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Unit information: Philosophy and Research Design in the Social Sciences in 2015/16

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Unit name Philosophy and Research Design in the Social Sciences
Unit code SPAIM0030
Credit points 20
Level of study M/7
Teaching block(s) Teaching Block 1 (weeks 1 - 12)
Unit director Dr. Tucker
Open unit status Not open




School/department School of Sociology, Politics and International Studies
Faculty Faculty of Social Sciences and Law


This unit discusses central challenges in the design of sociological and political research. Key questions that will be addressed in this unit include: How do we develop a research question? What are the philosophical and meta-theoretical foundations of research design? How do we construct theories and hypotheses? What kinds of claims can be made in sociological and political research? What countries and cases should we compare? What kinds of methods should we use to test our theories? What are the advantages and disadvantages of different methodological approaches, and what are the key trade-offs associated with them? How should research ethics be taken into account when designing a research project?


  • To discuss key principles of sociological and political research and research design.
  • To discuss some controversies surrounding the principles of research design and causality.
  • To discuss some philosophical foundations of research design.
  • To discuss the core elements of a research project, such as theory, variables, concepts and measurement.
  • To discuss the strengths and weaknesses of different research strategies and methods.
  • To examine actual examples of sociological and political research and critique these research designs
  • To discuss key principles of research ethics

Intended learning outcomes

Upon completion of this unit students will:

  • Be familiar with standard guidelines for research design and some controversies surrounding these principles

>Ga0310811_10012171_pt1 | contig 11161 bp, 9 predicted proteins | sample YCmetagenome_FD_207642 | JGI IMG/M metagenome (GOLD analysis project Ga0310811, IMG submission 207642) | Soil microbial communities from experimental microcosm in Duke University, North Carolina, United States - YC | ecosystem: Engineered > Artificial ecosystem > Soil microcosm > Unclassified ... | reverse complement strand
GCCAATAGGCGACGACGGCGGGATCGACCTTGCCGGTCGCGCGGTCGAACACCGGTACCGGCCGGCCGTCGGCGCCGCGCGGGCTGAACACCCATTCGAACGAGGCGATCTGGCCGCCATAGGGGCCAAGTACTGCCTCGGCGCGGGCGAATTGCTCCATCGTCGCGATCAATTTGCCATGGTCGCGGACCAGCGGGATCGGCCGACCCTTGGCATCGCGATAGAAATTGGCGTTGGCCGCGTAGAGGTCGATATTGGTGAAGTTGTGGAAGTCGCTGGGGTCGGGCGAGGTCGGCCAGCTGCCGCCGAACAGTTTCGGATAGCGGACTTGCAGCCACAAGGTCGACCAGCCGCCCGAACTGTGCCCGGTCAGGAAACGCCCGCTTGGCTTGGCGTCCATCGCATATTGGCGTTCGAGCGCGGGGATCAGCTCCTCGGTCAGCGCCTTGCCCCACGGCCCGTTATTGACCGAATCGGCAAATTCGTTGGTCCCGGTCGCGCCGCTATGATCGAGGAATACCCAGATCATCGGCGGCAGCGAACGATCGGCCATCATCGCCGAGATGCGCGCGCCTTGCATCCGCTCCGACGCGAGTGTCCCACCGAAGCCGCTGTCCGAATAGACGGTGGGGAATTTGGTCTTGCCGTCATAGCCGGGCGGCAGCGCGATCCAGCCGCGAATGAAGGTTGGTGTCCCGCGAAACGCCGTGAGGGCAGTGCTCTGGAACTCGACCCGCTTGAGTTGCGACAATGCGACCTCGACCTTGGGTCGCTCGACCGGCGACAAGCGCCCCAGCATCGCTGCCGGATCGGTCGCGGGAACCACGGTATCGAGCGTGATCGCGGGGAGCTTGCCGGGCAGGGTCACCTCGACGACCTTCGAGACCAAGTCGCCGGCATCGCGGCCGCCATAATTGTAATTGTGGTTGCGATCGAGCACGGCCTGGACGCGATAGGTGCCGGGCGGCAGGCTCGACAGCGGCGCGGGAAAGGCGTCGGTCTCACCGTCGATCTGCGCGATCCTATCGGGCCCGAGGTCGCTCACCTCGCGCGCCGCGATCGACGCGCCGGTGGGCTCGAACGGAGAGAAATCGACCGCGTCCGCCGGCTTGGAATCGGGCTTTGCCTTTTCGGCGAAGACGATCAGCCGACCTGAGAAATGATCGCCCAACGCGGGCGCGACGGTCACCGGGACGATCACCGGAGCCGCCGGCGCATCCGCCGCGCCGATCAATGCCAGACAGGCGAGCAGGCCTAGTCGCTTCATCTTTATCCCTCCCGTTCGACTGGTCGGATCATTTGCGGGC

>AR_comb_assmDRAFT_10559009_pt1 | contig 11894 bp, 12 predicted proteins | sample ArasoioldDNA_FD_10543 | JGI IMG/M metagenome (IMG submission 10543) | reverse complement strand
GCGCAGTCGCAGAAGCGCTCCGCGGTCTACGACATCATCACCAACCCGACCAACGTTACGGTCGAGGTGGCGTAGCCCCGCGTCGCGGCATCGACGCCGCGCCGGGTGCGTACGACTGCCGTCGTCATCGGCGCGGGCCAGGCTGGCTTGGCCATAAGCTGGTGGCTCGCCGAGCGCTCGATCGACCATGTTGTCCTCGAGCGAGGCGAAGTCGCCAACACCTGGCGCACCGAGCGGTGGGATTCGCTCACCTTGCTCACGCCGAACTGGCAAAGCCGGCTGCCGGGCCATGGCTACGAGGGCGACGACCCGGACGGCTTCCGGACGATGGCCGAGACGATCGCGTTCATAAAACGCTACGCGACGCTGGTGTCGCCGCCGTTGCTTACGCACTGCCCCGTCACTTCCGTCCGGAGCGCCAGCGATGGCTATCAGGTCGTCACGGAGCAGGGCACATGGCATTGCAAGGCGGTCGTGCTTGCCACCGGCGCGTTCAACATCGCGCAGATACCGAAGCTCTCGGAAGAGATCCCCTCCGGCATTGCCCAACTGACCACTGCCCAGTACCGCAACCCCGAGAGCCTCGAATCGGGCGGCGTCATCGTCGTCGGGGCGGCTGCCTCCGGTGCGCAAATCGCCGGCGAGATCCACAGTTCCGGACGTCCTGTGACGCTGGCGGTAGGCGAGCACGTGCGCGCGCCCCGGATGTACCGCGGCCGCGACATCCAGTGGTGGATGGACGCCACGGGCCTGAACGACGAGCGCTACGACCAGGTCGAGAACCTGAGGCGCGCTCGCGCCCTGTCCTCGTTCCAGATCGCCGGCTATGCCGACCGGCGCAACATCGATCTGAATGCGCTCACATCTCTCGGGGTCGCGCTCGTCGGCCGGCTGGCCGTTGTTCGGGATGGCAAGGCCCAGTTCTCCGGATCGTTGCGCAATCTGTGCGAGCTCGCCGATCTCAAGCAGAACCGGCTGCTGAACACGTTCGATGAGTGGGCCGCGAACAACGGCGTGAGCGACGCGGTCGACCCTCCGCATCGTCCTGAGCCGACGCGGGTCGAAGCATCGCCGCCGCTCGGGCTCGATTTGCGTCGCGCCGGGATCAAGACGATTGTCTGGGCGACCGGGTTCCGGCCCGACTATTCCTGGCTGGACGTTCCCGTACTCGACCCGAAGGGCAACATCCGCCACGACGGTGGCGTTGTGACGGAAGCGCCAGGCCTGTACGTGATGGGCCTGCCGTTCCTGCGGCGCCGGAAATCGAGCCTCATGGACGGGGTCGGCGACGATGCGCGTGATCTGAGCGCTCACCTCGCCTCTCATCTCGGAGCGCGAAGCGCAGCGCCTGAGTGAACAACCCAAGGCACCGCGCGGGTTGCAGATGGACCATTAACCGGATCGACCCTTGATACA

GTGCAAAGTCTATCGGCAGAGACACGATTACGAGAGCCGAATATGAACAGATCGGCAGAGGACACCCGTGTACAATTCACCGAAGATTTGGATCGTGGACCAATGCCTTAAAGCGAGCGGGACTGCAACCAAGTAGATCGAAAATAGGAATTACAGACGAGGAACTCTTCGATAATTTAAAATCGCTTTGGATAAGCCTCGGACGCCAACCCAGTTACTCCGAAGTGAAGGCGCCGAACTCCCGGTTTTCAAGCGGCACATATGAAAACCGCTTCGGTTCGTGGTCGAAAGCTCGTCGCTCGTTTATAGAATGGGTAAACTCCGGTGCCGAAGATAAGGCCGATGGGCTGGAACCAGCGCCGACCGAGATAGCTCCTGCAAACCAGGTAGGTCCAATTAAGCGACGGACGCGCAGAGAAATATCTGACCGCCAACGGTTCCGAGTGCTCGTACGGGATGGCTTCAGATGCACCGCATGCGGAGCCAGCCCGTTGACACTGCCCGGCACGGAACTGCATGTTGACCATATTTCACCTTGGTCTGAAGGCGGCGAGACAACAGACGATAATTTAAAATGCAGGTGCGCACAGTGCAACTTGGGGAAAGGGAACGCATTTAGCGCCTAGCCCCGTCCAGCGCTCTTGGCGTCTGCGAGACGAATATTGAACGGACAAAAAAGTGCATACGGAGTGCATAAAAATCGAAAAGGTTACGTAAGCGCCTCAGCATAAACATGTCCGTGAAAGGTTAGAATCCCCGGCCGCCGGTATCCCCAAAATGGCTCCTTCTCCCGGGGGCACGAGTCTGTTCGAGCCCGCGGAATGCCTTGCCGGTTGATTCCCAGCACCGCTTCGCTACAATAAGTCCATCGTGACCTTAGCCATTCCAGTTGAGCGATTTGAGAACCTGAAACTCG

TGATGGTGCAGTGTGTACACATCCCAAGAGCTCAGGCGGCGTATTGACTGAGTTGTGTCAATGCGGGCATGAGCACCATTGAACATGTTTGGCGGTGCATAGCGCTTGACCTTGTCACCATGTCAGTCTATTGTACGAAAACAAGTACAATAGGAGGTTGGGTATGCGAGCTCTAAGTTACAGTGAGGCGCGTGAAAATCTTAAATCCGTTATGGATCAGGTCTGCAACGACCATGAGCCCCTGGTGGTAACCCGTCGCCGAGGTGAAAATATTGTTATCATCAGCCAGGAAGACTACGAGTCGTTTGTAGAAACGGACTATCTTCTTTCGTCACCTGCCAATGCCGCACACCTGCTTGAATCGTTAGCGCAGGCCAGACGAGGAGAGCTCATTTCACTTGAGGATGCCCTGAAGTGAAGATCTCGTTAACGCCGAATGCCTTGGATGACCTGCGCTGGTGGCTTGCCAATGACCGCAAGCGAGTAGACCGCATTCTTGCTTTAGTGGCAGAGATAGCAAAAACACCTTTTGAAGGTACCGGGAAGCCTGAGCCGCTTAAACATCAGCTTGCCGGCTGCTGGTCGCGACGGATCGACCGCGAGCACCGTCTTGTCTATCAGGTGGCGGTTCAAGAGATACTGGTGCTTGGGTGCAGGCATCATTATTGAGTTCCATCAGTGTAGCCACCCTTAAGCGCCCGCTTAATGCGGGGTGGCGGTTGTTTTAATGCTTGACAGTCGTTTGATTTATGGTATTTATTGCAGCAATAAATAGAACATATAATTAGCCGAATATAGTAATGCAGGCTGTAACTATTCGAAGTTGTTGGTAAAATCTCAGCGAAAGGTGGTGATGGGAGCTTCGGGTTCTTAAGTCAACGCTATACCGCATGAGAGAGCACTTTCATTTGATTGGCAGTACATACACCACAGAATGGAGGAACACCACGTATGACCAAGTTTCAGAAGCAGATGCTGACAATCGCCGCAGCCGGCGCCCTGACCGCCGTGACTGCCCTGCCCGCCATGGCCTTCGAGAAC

• Understand the key steps in formulating a research project.
  • Know how theory, concepts and measurement are related.
  • Be aware of the philosophical foundations of research design
  • Understand the advantages and disadvantages of different research methods, including common problems faced by researchers.
  • Be aware of the ethical considerations associated with sociological and political research.

Teaching details

The unit will be taught over 10 weeks with a weekly two hour seminar.

Assessment Details

Each of the learning outcomes will be assessed both formatively and summatively:

Formative assessment: a seminar presentation.

Summative assessment: 3,500-4,000 word essay.

Reading and References

  • Donatella Della Porta and Michael Keating (eds.) (2008), Approaches and Methodologies in the Social Sciences: A Pluralist Perspective, Cambridge: Cambridge University Press
  • Gary King, Robert O. Keohane and Sidney Verba (1994), Designing Social Inquiry: Scientific Inference in Qualitative Research, Princeton: Princeton University Press
  • Henry E. Brady and David Collier (eds.) (2010), Rethinking Social Inquiry: Diverse Tools, Shared Standards, Lanham: Rowman & Littlefield, 2nd edition
  • James Mahoney and Dietrich Rueschemeyer (eds.) (2003), Comparative Historical Analysis in the Social Sciences, Cambridge: Cambridge University Press
  • Charles Ragin (1989), The Comparative Method: Moving Beyond Qualitative and Quantitative Strategies, Berkeley: University of California Press
  • Edward Schatz (2009), Political Ethnography: What Immersion Contributes to the Study of Power, Chicago: University of Chicago Press